It’s time to begin another chapter in our year-long cruise aboard Apropos. Tomorrow we are departing Mexico and heading for the South Pacific, where we expect to make landfall at Hiva Oa in the Marquesas. This passage typically takes about 3-1/2 weeks, during which time we will update the blog from sea.
Over 150 boats are part of the Pacific Puddle Jump this year. Some are leaving from Panama and others from various ports of Mexico. A large fleet is based here in Banderas Bay (Puerto Vallarta, La Cruz, Nuevo Vallarta) with 4 boats pulling out today and a few more leaving tomorrow with us. We will be keeping in touch with each other along the way via a SSB radio net that happens each morning for check-ins and weather reports.
We’ve had a lot of fun for 2 months in Puerto Vallarta and La Cruz. Its also been a lot of work getting Apropos ready for the crossing. During the past month, we had our coach-top decks re-caulked, had some welding done on the wind vane, re-did the control lines for the wind vane, finished the ratlines, had dinghy chaps made, fixed some leaks, re-stitched some canvas, scrubbed barnacles off the bottom, made canvas pockets for the cockpit, re-bed some leaking chainplates, and changed engine & transmission oil. Our final preparations for the crossing included filling the diesel and water tanks, provisioning, packing away the dinghy and finding a place to stow everything.
Many thanks to our family (mom and dad, Amanda) and friends (Lance and Carol, Marvalynn, Christy, Nick) who came to visit us in Mexico, bringing some of our favorite foods that can’t be found in Mexico, as well as the all important boat parts.
For the next month, we will update the blog from sea, and our DeLorme tracker will update our position every couple of hours.
We are sad to part ways with many boats we have become friends with during our 5 months in Mexico. Some are headed south to Central America, some are remaining in Mexico, some are going back to the states, and some are doing the puddle jump with us.
For our jump to the Marquesas, we decided that having 3 adults on board would be much better than 2. A 2-person watch can be exhausting especially in heavy weather, and since this crossing will take 3-4 weeks, it just made sense to have another crew member aboard. So, a few years ago we mentioned our cruising plan to Nick, who lives in England, and he was all for it. In fact, he was so gung ho that he contacted us in February 2014 to let us know he was all ready and was going purchase his airline ticket to meet us in Mexico. After we let him know he was a year early, he then had an entire year to really prepare!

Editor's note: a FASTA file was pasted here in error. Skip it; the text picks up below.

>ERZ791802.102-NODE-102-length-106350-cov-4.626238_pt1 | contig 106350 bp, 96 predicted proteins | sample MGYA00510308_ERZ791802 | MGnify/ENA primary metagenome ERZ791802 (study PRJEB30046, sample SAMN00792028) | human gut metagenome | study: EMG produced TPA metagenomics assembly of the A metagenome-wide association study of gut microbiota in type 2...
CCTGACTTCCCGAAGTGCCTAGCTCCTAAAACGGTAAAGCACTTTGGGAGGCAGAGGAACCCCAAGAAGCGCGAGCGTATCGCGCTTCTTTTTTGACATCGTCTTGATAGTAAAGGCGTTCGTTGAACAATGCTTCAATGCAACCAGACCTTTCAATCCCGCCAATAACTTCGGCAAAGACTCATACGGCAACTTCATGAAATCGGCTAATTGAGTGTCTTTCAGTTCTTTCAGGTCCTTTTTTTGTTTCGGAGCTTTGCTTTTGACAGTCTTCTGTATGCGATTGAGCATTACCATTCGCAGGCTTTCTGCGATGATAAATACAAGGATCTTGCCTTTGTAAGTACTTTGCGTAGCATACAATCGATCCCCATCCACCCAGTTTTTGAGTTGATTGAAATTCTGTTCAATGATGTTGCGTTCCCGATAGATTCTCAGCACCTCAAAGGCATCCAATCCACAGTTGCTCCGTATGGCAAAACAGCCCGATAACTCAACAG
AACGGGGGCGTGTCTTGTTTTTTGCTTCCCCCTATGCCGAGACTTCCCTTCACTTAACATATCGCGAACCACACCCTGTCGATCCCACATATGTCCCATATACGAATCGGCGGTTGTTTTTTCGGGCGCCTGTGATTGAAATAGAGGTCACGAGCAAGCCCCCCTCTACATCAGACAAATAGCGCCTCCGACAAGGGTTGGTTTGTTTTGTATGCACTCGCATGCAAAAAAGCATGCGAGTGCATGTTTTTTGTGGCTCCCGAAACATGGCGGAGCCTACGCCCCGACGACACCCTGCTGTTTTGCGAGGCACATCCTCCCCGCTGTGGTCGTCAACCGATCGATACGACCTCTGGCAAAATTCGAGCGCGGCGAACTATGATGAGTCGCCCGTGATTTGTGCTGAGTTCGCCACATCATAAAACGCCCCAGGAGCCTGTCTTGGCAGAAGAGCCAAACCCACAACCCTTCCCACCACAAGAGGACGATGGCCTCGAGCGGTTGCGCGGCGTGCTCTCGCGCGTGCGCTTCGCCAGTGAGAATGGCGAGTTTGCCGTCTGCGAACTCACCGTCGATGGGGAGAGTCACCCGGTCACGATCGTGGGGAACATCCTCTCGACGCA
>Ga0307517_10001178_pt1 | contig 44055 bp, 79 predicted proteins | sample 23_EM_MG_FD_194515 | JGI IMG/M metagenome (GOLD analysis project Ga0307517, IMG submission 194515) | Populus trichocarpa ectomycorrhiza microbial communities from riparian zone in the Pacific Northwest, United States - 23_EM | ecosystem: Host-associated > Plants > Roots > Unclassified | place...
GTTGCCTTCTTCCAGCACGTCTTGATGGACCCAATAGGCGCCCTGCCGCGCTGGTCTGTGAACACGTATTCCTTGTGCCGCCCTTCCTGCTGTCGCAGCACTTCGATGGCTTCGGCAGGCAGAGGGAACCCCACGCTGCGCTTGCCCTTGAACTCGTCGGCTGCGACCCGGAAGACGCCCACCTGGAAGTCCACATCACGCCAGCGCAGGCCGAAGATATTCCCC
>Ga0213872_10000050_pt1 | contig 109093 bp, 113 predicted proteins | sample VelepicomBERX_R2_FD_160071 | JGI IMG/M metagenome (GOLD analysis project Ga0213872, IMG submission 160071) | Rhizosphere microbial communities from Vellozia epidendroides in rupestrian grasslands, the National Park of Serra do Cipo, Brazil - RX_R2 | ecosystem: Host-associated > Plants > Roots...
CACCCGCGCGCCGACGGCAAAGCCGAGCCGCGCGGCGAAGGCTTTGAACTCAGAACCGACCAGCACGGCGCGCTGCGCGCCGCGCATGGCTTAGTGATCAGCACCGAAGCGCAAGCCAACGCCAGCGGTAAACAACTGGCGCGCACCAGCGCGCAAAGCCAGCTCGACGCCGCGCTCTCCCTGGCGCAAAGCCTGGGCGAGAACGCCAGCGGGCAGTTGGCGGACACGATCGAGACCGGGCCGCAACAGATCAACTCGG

So Nick flew from England to Mexico via California and arrived on March 7. He will be with us until April 26, when he flies out of Tahiti bound for New Zealand, then back to England.
While anchored in the bay near La Cruz, we’ve been tackling some final boat tasks during the day and going to live music in La Cruz at night. The local bands have some pretty amazing musicians playing 70’s, 80’s and 90’s music. One venue called Anna Banana’s had about a dozen leather Crown Royal whiskey pouches hanging from the ceiling that contained the ashes of former cruisers who hung out there. Another favorite was Gecko Rojo, so named when they were painting the walls red and a gecko happened to be on the wall and got painted. We watched a 2-person band at Ballena Blanco called The Traveling Band, who played amazing electric guitar to the beat of a mesmerizing bongo drum. Here’s an 8-minute video of her bongo solo: http://youtu.be/KZOu1qV-v2c
We’ve also been attending some of the cruising seminars that are put on at various marinas around Banderas Bay. Topics such as Medical, Electrical, Fishing, and Weather have all contained useful information as we prepare for the jump to the South Pacific.
Baby Turtle Release II
We went to another turtle release that was held along the beach about a mile from Paradise Village. This one was a bit more relaxed compared to the one we went to in Zihuatanejo. After a brief and very informative talk by the volunteer coordinator, everyone in the group scrubbed all scent off their hands using the sand, then were handed a baby turtle. We got to hold it and give it a name, then place it in the wet sand 15 feet from the surf. It’s important that they make their own way to the surf, especially the females. While they are on land, they are using their senses to “map” the exact location using the earth’s magnetic fields, and the females will return to the same exact beach in about 7 years to deposit her eggs, just as her mother had done. It’s an amazing process and is why sea turtles have survived for millions of years, where many other creatures have become extinct.